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Washington, April 15 – Scientists have offered an explanation of how quakes could be the source of the mysteriously smooth terrain on moons circling Jupiter and Saturn.
Many of the ice-encrusted moons orbiting the giant planets in the far reaches of our solar system are known to be geologically active.
Jupiter and Saturn have such strong gravity that they stretch and pull the bodies orbiting them, causing moonquakes that can crack the moons’ crusts and surfaces.
New research shows for the first time how these quakes may trigger landslides that lead to remarkably smooth terrain.
The study, published in the journal Icarus, outlines the link between quakes and landslides, shedding new light on how icy moon surfaces and textures evolve.
On the surfaces of icy moons such as Europa, Ganymede, and Enceladus, it’s common to see steep ridges surrounded by relatively flat, smooth areas.
Scientists have theorised that these spots result from liquid that flows out of icy volcanoes. But how that process works when the surface temperatures are so cold and inhospitable to fluids has remained a mystery.
A simple explanation outlined in the study doesn’t involve liquid on the surface. Scientists measured the dimensions of the steep ridges, which are believed to be tectonic fault scarps (like those on Earth) — steep slopes caused when the surface breaks along a fault line and one side drops.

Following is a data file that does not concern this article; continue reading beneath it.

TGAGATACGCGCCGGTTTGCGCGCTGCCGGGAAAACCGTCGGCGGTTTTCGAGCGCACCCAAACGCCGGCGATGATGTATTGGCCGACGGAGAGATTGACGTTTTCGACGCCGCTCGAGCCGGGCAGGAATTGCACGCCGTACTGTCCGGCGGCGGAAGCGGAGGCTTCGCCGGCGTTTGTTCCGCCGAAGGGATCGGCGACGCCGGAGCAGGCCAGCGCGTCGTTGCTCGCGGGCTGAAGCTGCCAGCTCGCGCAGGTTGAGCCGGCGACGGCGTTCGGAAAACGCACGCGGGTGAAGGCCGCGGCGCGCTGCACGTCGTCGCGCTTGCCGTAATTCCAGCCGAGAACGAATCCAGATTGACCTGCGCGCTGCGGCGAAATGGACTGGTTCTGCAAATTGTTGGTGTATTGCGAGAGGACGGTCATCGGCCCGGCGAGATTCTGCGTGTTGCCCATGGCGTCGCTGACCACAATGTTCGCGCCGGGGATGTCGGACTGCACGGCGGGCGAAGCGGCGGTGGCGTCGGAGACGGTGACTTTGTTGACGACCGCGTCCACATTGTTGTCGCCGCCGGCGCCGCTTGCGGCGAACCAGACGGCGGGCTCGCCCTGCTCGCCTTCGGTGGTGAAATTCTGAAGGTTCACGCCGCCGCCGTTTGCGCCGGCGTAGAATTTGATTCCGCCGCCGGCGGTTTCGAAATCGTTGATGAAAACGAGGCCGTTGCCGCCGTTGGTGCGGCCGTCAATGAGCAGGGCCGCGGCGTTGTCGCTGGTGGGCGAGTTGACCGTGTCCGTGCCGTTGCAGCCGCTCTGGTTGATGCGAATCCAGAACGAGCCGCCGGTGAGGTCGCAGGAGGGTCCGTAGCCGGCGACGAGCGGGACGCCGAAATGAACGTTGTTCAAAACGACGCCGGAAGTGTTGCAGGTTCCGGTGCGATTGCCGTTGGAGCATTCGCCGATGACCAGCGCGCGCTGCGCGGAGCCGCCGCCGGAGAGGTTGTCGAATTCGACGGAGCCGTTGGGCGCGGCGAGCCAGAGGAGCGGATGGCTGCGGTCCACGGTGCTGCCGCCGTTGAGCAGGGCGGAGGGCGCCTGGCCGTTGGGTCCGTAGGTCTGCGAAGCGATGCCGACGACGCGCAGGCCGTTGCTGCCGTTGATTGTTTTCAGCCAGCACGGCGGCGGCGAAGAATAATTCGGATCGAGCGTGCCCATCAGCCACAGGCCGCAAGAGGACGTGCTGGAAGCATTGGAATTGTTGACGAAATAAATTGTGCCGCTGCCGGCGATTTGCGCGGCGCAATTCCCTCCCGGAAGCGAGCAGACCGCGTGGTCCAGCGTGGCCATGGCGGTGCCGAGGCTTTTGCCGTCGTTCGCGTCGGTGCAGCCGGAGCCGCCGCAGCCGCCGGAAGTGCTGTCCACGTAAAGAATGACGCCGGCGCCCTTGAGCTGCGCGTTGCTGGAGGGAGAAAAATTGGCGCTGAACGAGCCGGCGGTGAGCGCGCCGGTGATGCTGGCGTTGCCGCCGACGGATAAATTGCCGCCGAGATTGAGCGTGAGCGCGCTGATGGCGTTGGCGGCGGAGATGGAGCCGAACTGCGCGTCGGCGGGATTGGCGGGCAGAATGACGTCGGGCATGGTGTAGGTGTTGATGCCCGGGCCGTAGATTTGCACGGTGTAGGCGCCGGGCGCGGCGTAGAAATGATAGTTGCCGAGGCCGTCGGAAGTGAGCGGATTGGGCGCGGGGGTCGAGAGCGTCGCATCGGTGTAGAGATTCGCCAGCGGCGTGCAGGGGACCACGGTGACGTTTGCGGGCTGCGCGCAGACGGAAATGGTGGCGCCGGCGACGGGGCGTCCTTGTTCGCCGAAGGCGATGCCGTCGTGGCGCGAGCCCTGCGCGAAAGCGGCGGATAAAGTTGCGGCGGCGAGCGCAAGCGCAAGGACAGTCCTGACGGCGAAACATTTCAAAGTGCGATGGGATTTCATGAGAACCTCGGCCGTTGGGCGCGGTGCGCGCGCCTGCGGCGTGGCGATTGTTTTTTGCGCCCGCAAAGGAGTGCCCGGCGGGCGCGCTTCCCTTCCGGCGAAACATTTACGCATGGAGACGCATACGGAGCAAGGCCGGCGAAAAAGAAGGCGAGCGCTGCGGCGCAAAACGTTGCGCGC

By applying the measurements to seismic models, they estimated the power of past moonquakes and found they could be strong enough to lift debris that then falls downhill, where it spreads out, smoothing the landscape.
“We found the surface shaking from moonquakes would be enough to cause surface material to rush downhill in landslides. We’ve estimated the size of moonquakes and how big the landslides could be,” said lead author Mackenzie Mills, a graduate student at the University of Arizona in Tucson.
“This helps us understand how landslides might be shaping moon surfaces over time,” added Mills, who conducted the work during a series of summer internships at NASA’s Jet Propulsion Laboratory in Southern California.
NASA’s upcoming Europa Clipper mission, bound for Jupiter’s moon Europa in 2024, will give the research a significant boost, providing imagery and other science data. After reaching Jupiter in 2030, the spacecraft will orbit the gas giant and conduct about 50 flybys of Europa.
The newly launched European Space Agency’s JUpiter ICy moons Explorer or JUICE mission aimed at finding alien life on the icy moons of Jupiter’s large ocean-bearing moons — Ganymede, Callisto and Europa — may also add to the research. The spacecraft will take an eight-year journey to reach the largest planet in the Solar System in 2031.